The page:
Once during the Khatami years, when seated in a Tehran cab with my husband, the cheerful sounds of the well-known Hebrew song Hava Nagila filled the air. We looked at each other, not quite sure what to say. Though at the time people believed that the harshest days of the regime would soon be over, we, as newcomers to the scene, had no idea whether this musical choice was meant as some kind of trap to discover our secret interests, a way of pleasing tourists, or merely reflecting the driver’s own muscial tastes. We kept a low profile and commented vaguely that the music was very nice. This was well received but the driver did not comment any further. That night, we asked a local friend whom we expected not to be afraid to pronounce the name of this sworn enemy of Iran, what this might have meant. He laughed and told that ´Israeli music´ was readily available at the bazaar and liked by many Tehranis – but also seen as quite separate from the general dislike of Israel’s Zionist policies.
For years, I used to tell this story to convince whoever wanted to listen that Iran’s attitude towards Israel and Jews is less straightforwardly negative than we tend to think – even today, when the current Iranian leader has brought the anti-Israeli rhetoric to new heights. This ambiguity also features in a book that was published last year by Haggai Ram, who lectures at Ben Gurion University in Israel, called Iranophobia: The Logic of an Israeli Obession. In it, he links Israel’s obsession with the Iranian threat not only with political concerns that needed a new enemy after the peace treaties with Egypt and Jordan (tying in neatly with the Iranian links of the two nearby enemies of Hamas in Gaza and Hezbollah in Lebanon), but also with with internal struggles about the position of non-Ashkenazi Jews in Israel. The fear of Iran after the Islamic Revolution (a ‘modern’ country that ‘reverts’ into religious fundamentalism) according to Ram mirrors the fear of secular western-oriented Israeli’s for the religious right in Israel that seem to threaten Israel’s position as a western, secular and modern country. Such links are notoriously difficult to prove (because not referred to explicitly by those writing about one or the other topic, and usually resented because it suggests motives that the authors themselves are not aware of), and it seems to me that Ram perhaps tries to explain too much by this analogy. What I find convincing, though, is his description of the many ways in which Israel is at once attracted and repulsed by Iran, an ambiguity which has its mirror image in the case of Iran´s Jews, many of whom, despite their difficulties with the current government, do not want to move to Israel, because they see themselves as Iranian Jews, rather than as potentional Israelis.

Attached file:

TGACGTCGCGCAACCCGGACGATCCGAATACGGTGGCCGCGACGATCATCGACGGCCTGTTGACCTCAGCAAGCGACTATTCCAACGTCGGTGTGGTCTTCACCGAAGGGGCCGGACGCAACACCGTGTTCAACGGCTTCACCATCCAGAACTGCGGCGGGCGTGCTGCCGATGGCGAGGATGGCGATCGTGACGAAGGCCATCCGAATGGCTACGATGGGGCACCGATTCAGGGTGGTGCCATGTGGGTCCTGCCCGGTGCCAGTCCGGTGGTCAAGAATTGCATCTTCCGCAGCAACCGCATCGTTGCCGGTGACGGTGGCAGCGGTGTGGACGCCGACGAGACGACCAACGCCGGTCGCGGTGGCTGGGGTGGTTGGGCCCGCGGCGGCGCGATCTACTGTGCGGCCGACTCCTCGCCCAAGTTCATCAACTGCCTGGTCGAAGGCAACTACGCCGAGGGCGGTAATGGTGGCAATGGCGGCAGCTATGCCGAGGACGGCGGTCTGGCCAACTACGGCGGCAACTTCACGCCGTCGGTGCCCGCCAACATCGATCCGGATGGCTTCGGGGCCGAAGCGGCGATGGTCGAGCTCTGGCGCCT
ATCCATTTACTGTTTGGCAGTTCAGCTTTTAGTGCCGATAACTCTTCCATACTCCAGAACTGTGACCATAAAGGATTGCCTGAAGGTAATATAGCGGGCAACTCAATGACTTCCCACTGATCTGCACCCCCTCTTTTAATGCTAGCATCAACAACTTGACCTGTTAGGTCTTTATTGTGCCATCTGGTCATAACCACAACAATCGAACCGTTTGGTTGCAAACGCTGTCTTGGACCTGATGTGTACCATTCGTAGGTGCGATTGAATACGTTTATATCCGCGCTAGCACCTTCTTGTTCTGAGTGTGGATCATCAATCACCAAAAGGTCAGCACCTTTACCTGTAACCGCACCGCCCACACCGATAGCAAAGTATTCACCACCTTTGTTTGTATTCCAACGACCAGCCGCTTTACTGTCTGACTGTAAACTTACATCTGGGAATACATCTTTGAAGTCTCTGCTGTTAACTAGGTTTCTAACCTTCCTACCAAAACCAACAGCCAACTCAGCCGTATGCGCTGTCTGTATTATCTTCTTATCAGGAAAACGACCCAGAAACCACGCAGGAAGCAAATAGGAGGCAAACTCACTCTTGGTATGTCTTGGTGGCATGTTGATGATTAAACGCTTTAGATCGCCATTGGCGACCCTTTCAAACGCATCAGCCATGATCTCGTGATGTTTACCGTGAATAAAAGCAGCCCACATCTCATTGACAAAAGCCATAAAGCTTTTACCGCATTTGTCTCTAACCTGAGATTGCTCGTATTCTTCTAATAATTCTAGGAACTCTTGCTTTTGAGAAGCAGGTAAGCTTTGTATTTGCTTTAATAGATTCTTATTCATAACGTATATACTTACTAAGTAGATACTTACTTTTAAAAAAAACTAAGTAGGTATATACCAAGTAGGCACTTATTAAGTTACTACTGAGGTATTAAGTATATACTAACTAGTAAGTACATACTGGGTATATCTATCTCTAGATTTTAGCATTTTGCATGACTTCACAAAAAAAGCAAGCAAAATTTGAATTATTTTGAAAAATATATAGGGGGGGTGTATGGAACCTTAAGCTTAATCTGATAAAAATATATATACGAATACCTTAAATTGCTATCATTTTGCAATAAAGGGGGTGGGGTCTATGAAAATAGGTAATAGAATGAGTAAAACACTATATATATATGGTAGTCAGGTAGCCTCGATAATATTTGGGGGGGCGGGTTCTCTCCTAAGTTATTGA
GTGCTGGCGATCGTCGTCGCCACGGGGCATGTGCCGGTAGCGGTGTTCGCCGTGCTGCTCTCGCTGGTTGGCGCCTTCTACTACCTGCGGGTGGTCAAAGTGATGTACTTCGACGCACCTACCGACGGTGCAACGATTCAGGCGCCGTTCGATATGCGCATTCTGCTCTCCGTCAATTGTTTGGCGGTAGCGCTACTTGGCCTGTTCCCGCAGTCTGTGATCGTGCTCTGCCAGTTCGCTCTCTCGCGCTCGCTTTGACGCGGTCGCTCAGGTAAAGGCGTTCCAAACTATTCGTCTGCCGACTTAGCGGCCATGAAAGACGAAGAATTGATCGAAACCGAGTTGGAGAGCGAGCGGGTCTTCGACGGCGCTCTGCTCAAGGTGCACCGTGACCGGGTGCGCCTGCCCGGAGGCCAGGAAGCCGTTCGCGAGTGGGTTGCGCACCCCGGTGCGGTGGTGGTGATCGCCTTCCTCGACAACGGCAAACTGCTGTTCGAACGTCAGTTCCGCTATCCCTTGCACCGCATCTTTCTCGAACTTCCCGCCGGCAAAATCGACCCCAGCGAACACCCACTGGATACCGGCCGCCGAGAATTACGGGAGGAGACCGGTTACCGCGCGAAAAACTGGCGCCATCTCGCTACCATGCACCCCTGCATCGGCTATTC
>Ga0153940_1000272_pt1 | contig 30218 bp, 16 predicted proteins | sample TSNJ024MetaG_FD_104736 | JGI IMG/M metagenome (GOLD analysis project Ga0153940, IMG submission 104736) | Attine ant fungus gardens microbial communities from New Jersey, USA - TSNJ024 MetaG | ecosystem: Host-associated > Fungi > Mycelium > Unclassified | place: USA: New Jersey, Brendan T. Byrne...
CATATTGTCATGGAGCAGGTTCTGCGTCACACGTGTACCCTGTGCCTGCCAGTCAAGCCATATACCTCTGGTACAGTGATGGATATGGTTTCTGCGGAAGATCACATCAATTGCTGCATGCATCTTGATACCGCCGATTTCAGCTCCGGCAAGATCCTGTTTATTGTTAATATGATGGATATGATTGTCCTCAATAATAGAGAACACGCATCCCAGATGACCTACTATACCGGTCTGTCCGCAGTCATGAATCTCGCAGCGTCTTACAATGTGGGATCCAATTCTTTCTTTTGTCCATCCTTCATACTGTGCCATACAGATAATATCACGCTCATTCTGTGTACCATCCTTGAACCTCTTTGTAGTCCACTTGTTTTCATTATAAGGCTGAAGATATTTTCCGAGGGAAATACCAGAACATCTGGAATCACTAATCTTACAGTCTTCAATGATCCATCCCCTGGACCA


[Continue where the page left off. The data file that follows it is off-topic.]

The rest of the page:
The Iranian Jews bring me back to the Tehrani taxidriver and his love for Israeli folk songs. Recently I read Azadeh Moaveni´s Honeymoon in Tehran – the well-written story of this American-Iranian journalist’s return to Tehran as a reporter, marrying there, hoping for better days to come, but having to return to America when even her cautiously critical articles are no longer accepted by the government. Moaveni manages to make one understand how critical people survive under an oppressive governement, focussing on what is possible, ignoring as much as possible the difficulties. Her wedding is one of such events where the rules are stretched to enable the party that she and her husband envisaged. The couple (they themselves and most of the friends and families being Shi`a Muslims) invited a group of Jewish wedding musicians, motrebs, who enlivened the wedding party with traditional music. And they play the Hava Nagila, as a familiar song that starts the dancing …
Haggai Ram, Iranophobia: The Logic of an Israeli Obession (Stanford: Stanford University Press, 2009)
Azadeh Moaveni, Honeymoon in Tehran: Two Years of Love and Danger in Iran (New York: Random House, 2010).